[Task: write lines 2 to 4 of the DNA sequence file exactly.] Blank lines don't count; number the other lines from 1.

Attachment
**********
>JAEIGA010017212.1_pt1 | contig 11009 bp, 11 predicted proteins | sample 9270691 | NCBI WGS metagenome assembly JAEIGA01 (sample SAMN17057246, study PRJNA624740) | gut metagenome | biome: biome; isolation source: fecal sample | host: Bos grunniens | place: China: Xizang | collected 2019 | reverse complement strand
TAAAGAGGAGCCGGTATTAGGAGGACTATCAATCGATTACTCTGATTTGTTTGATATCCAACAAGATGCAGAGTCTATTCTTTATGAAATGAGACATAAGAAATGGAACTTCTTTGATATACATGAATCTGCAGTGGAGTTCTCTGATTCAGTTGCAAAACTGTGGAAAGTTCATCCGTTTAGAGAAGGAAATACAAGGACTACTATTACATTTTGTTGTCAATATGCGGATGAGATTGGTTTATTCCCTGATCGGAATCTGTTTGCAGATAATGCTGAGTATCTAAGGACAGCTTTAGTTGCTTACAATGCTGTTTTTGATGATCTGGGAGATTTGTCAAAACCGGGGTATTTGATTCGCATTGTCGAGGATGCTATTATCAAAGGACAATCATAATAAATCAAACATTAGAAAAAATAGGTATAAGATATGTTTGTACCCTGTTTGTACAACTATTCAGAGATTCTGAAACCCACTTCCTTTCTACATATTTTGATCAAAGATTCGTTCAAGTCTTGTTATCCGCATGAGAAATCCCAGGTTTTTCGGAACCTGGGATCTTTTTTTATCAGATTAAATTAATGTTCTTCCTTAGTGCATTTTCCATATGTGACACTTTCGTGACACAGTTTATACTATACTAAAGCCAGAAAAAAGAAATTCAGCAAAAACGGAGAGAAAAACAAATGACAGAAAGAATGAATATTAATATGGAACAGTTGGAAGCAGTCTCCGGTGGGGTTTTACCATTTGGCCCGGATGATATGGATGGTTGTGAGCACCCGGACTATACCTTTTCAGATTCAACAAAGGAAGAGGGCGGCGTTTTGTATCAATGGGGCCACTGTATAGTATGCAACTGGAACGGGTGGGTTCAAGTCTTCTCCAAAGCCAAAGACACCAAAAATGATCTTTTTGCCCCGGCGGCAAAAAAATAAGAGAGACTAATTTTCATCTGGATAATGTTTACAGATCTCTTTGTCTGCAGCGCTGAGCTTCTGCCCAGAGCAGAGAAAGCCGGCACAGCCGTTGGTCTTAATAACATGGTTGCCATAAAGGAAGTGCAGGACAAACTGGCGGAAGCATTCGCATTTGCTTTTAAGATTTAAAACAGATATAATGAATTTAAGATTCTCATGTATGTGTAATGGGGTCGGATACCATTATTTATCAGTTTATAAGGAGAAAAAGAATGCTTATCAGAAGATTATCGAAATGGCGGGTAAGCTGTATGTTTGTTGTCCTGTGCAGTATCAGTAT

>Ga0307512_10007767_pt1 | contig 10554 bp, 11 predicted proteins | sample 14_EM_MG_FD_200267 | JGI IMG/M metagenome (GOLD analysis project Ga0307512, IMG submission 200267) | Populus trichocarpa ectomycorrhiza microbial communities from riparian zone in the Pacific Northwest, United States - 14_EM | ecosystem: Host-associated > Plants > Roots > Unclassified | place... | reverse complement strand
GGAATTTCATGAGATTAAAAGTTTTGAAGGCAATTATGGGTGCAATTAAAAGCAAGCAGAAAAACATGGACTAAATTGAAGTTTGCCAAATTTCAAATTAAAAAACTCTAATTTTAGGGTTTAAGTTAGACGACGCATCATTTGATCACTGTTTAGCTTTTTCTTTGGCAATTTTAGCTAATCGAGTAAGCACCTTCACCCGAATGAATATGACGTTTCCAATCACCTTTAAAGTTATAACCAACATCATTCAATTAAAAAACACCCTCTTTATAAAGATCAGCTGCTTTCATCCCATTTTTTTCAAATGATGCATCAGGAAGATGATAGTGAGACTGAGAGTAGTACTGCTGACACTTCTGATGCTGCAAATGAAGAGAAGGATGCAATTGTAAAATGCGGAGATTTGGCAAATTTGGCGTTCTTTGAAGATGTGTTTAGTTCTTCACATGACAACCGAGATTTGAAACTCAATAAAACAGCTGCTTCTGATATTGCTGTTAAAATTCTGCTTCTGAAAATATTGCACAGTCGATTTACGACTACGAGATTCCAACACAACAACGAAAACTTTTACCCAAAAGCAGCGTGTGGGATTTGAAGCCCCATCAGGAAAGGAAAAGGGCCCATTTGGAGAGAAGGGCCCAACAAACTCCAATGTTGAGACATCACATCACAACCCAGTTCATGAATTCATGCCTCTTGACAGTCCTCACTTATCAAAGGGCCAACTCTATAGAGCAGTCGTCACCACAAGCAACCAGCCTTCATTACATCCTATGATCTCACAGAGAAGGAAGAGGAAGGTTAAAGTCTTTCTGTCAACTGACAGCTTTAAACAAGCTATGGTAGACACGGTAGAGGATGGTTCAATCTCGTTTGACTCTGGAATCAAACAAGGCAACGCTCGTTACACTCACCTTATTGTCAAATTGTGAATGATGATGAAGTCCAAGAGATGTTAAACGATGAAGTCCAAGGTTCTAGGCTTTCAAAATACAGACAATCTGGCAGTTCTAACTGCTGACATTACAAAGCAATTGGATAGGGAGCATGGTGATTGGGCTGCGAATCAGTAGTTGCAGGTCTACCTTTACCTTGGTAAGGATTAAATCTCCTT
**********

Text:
TAAAGAGGAGCCGGTATTAGGAGGACTATCAATCGATTACTCTGATTTGTTTGATATCCAACAAGATGCAGAGTCTATTCTTTATGAAATGAGACATAAGAAATGGAACTTCTTTGATATACATGAATCTGCAGTGGAGTTCTCTGATTCAGTTGCAAAACTGTGGAAAGTTCATCCGTTTAGAGAAGGAAATACAAGGACTACTATTACATTTTGTTGTCAATATGCGGATGAGATTGGTTTATTCCCTGATCGGAATCTGTTTGCAGATAATGCTGAGTATCTAAGGACAGCTTTAGTTGCTTACAATGCTGTTTTTGATGATCTGGGAGATTTGTCAAAACCGGGGTATTTGATTCGCATTGTCGAGGATGCTATTATCAAAGGACAATCATAATAAATCAAACATTAGAAAAAATAGGTATAAGATATGTTTGTACCCTGTTTGTACAACTATTCAGAGATTCTGAAACCCACTTCCTTTCTACATATTTTGATCAAAGATTCGTTCAAGTCTTGTTATCCGCATGAGAAATCCCAGGTTTTTCGGAACCTGGGATCTTTTTTTATCAGATTAAATTAATGTTCTTCCTTAGTGCATTTTCCATATGTGACACTTTCGTGACACAGTTTATACTATACTAAAGCCAGAAAAAAGAAATTCAGCAAAAACGGAGAGAAAAACAAATGACAGAAAGAATGAATATTAATATGGAACAGTTGGAAGCAGTCTCCGGTGGGGTTTTACCATTTGGCCCGGATGATATGGATGGTTGTGAGCACCCGGACTATACCTTTTCAGATTCAACAAAGGAAGAGGGCGGCGTTTTGTATCAATGGGGCCACTGTATAGTATGCAACTGGAACGGGTGGGTTCAAGTCTTCTCCAAAGCCAAAGACACCAAAAATGATCTTTTTGCCCCGGCGGCAAAAAAATAAGAGAGACTAATTTTCATCTGGATAATGTTTACAGATCTCTTTGTCTGCAGCGCTGAGCTTCTGCCCAGAGCAGAGAAAGCCGGCACAGCCGTTGGTCTTAATAACATGGTTGCCATAAAGGAAGTGCAGGACAAACTGGCGGAAGCATTCGCATTTGCTTTTAAGATTTAAAACAGATATAATGAATTTAAGATTCTCATGTATGTGTAATGGGGTCGGATACCATTATTTATCAGTTTATAAGGAGAAAAAGAATGCTTATCAGAAGATTATCGAAATGGCGGGTAAGCTGTATGTTTGTTGTCCTGTGCAGTATCAGTAT

>Ga0307512_10007767_pt1 | contig 10554 bp, 11 predicted proteins | sample 14_EM_MG_FD_200267 | JGI IMG/M metagenome (GOLD analysis project Ga0307512, IMG submission 200267) | Populus trichocarpa ectomycorrhiza microbial communities from riparian zone in the Pacific Northwest, United States - 14_EM | ecosystem: Host-associated > Plants > Roots > Unclassified | place... | reverse complement strand
GGAATTTCATGAGATTAAAAGTTTTGAAGGCAATTATGGGTGCAATTAAAAGCAAGCAGAAAAACATGGACTAAATTGAAGTTTGCCAAATTTCAAATTAAAAAACTCTAATTTTAGGGTTTAAGTTAGACGACGCATCATTTGATCACTGTTTAGCTTTTTCTTTGGCAATTTTAGCTAATCGAGTAAGCACCTTCACCCGAATGAATATGACGTTTCCAATCACCTTTAAAGTTATAACCAACATCATTCAATTAAAAAACACCCTCTTTATAAAGATCAGCTGCTTTCATCCCATTTTTTTCAAATGATGCATCAGGAAGATGATAGTGAGACTGAGAGTAGTACTGCTGACACTTCTGATGCTGCAAATGAAGAGAAGGATGCAATTGTAAAATGCGGAGATTTGGCAAATTTGGCGTTCTTTGAAGATGTGTTTAGTTCTTCACATGACAACCGAGATTTGAAACTCAATAAAACAGCTGCTTCTGATATTGCTGTTAAAATTCTGCTTCTGAAAATATTGCACAGTCGATTTACGACTACGAGATTCCAACACAACAACGAAAACTTTTACCCAAAAGCAGCGTGTGGGATTTGAAGCCCCATCAGGAAAGGAAAAGGGCCCATTTGGAGAGAAGGGCCCAACAAACTCCAATGTTGAGACATCACATCACAACCCAGTTCATGAATTCATGCCTCTTGACAGTCCTCACTTATCAAAGGGCCAACTCTATAGAGCAGTCGTCACCACAAGCAACCAGCCTTCATTACATCCTATGATCTCACAGAGAAGGAAGAGGAAGGTTAAAGTCTTTCTGTCAACTGACAGCTTTAAACAAGCTATGGTAGACACGGTAGAGGATGGTTCAATCTCGTTTGACTCTGGAATCAAACAAGGCAACGCTCGTTACACTCACCTTATTGTCAAATTGTGAATGATGATGAAGTCCAAGAGATGTTAAACGATGAAGTCCAAGGTTCTAGGCTTTCAAAATACAGACAATCTGGCAGTTCTAACTGCTGACATTACAAAGCAATTGGATAGGGAGCATGGTGATTGGGCTGCGAATCAGTAGTTGCAGGTCTACCTTTACCTTGGTAAGGATTAAATCTCCTT